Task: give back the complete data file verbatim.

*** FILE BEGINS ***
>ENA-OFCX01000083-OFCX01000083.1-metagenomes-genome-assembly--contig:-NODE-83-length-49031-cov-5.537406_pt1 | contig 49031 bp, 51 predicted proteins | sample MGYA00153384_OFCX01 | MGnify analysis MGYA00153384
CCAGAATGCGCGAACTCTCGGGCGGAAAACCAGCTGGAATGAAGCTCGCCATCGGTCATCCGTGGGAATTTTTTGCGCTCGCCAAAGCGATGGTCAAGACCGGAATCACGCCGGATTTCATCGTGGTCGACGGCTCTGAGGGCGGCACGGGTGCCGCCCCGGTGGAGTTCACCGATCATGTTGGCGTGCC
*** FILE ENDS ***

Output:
>ENA-OFCX01000083-OFCX01000083.1-metagenomes-genome-assembly--contig:-NODE-83-length-49031-cov-5.537406_pt1 | contig 49031 bp, 51 predicted proteins | sample MGYA00153384_OFCX01 | MGnify analysis MGYA00153384
CCAGAATGCGCGAACTCTCGGGCGGAAAACCAGCTGGAATGAAGCTCGCCATCGGTCATCCGTGGGAATTTTTTGCGCTCGCCAAAGCGATGGTCAAGACCGGAATCACGCCGGATTTCATCGTGGTCGACGGCTCTGAGGGCGGCACGGGTGCCGCCCCGGTGGAGTTCACCGATCATGTTGGCGTGCC